How to Succeed at Key Account Management
Key account management (KAM) is one of the most important changes in selling that has emerged during the past two decades. KAM is a radically different organizational process used by business-to-business suppliers to manage their relationships with strategically-important customers, and it produces measurable business benefits.
Not surprisingly, smart suppliers are keen to implement KAM. But, sadly, many KAM implementations fail and are abandoned. In other cases, suppliers find that they have to make big changes to the KAM programs to get them to function.
The good news is that many of these failures are unnecessary. KAM is a major change, but the ...view middle of the document...
Members of the main board of Siemens, including the CEO, each sponsor a number of key accounts and visit them regularly.
Step Three: Appoint a KAM champion. Once the organization has accepted that it is embarking on a major change, and senior managers understand what KAM is and have bought in to it, the next step is to find someone who is going to champion the KAM program and drive the implementation. Usually, this will be someone high up the organization, and it helps if they report directly to the top management, at least for the duration of the project. That way, KAM gets onto the top team agenda and the champion gets the support they need to make changes. Your KAM champion should be passionate about KAM and needs to have good influencing skills and great energy levels. Tetrapak has two KAM champions who travel the world to 'sell' the message about KAM within the company.
Step Four: Identify your key accounts — carefully. To get the KAM program started, you need to identify some key accounts, and you need to develop an offer that differentiates them from the rest of the customer base. Good advice here is to start small. It is easier to add customers to your KAM program than it is to 'demote' customers once you have told them they are key accounts. Generally, the number of key accounts should be small. Our rule of thumb is somewhere between 5 and 25 key accounts. Even major corporations like Xerox keep the number of true key accounts below 100, and they have far greater resources than most and have been practicing KAM for years. Be clear about what defines a key account and stick to that. Don't give in to pressure to add certain customers to your key account program just because they have been customers a long while, or they are golfing buddies with the CEO.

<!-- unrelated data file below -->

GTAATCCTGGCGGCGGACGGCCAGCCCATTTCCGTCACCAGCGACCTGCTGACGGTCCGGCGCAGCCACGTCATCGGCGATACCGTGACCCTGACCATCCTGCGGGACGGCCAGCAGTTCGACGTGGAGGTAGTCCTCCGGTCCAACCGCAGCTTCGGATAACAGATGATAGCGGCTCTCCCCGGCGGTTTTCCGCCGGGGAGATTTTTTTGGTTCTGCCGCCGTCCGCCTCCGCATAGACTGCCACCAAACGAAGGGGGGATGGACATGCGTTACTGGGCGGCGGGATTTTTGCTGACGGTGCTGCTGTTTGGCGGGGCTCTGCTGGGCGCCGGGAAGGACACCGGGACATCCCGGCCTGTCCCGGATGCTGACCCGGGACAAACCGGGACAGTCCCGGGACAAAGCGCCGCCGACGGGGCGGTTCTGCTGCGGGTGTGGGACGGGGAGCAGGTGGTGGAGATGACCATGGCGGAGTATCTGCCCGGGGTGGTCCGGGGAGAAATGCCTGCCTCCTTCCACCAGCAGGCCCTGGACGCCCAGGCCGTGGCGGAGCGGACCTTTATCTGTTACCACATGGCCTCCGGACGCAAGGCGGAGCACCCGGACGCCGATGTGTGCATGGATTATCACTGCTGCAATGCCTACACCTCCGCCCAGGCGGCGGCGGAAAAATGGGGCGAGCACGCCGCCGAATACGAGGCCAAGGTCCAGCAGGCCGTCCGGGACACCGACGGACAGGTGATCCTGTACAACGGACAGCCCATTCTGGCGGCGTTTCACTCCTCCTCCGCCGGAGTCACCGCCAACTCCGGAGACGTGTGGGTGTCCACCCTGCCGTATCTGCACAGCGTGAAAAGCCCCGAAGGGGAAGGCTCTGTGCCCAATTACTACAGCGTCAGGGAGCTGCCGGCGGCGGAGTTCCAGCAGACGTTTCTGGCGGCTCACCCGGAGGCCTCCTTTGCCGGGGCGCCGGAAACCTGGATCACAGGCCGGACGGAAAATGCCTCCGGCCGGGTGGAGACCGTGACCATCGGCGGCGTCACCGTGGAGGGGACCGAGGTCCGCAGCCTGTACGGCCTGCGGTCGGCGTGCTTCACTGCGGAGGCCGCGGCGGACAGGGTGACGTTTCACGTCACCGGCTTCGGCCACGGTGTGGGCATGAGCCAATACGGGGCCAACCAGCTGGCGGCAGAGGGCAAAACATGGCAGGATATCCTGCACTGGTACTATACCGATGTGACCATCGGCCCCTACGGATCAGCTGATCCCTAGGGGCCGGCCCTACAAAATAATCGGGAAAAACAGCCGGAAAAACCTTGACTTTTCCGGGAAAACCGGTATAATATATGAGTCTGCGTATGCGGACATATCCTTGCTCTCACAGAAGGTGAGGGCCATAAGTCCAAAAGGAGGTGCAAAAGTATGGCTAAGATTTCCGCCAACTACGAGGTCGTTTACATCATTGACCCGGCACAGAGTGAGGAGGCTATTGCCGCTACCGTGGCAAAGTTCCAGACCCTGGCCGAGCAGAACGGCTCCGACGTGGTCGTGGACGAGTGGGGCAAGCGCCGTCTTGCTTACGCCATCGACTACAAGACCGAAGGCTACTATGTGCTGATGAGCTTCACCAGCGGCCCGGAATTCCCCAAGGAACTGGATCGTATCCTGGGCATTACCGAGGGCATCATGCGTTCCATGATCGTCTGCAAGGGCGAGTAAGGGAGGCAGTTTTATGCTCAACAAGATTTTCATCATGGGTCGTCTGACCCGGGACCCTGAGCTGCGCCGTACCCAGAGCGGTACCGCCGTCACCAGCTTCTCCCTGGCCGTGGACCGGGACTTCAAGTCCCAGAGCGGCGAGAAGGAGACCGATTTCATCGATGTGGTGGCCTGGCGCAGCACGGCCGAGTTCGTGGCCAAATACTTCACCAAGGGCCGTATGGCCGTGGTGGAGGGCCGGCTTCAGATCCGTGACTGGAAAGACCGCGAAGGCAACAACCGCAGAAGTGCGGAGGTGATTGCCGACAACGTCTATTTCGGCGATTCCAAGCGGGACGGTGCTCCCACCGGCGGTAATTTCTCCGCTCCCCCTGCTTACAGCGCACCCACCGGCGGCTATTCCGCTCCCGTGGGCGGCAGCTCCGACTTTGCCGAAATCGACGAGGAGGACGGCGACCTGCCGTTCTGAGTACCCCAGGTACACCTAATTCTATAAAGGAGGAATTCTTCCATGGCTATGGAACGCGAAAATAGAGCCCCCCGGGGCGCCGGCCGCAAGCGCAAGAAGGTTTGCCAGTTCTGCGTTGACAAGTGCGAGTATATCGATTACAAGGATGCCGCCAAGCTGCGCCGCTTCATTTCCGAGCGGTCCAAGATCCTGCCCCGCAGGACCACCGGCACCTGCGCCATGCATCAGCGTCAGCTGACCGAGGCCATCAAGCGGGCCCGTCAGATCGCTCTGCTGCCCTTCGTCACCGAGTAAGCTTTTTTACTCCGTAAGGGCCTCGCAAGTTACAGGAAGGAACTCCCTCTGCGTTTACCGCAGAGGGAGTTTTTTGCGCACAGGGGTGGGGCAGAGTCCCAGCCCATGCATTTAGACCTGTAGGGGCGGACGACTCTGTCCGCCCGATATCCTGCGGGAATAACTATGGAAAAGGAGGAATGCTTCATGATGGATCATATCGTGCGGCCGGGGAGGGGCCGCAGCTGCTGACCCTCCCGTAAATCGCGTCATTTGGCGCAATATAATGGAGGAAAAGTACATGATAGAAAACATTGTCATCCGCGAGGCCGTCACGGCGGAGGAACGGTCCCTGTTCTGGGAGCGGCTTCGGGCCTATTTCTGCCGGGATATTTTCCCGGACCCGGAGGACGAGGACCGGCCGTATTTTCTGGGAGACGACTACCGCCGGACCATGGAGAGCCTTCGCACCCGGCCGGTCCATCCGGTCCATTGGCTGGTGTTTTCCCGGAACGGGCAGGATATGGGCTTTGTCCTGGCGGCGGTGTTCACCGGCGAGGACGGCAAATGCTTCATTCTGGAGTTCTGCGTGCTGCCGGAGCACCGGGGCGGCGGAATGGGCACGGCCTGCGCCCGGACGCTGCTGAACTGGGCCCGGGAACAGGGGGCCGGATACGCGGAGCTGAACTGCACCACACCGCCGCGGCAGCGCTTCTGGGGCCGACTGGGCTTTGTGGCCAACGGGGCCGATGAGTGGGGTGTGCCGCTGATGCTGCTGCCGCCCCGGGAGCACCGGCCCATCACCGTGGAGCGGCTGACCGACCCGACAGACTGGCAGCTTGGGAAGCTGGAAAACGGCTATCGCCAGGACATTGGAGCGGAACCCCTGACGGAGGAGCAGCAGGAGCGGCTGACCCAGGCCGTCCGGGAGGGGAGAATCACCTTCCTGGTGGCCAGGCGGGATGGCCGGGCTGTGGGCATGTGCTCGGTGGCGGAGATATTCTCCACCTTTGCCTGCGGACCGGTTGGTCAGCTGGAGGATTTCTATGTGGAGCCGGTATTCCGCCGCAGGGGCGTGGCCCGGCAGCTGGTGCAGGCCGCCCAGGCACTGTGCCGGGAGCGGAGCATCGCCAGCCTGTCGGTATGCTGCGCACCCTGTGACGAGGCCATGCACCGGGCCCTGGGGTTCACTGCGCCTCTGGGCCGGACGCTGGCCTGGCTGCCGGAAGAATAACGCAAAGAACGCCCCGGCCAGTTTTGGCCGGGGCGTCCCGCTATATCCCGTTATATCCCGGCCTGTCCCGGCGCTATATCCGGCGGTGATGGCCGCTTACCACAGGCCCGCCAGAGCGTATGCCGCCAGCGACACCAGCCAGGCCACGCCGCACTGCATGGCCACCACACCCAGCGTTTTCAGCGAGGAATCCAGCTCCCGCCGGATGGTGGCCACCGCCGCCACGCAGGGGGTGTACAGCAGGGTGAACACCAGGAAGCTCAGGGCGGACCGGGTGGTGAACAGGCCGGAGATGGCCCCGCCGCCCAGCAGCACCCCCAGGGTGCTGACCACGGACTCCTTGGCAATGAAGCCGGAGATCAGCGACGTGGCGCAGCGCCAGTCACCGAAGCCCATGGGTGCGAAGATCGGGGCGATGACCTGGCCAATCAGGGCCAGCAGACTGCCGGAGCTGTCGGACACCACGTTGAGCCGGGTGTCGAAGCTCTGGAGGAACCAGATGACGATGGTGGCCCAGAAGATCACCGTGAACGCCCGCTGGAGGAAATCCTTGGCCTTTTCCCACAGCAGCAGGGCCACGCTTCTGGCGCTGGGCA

Step Five: Appoint and train your key account managers. Many organizations make the mistake of simply moving their best sales people into key account manager roles. That's a mistake, because KAM is about changing the way people work — it is not just a sales technique. Converting your best sales people into key account managers might mean you've put a bunch of people into a role they are not really comfortable with, and you have just lost your best sales people as a result. In fact, there are technical...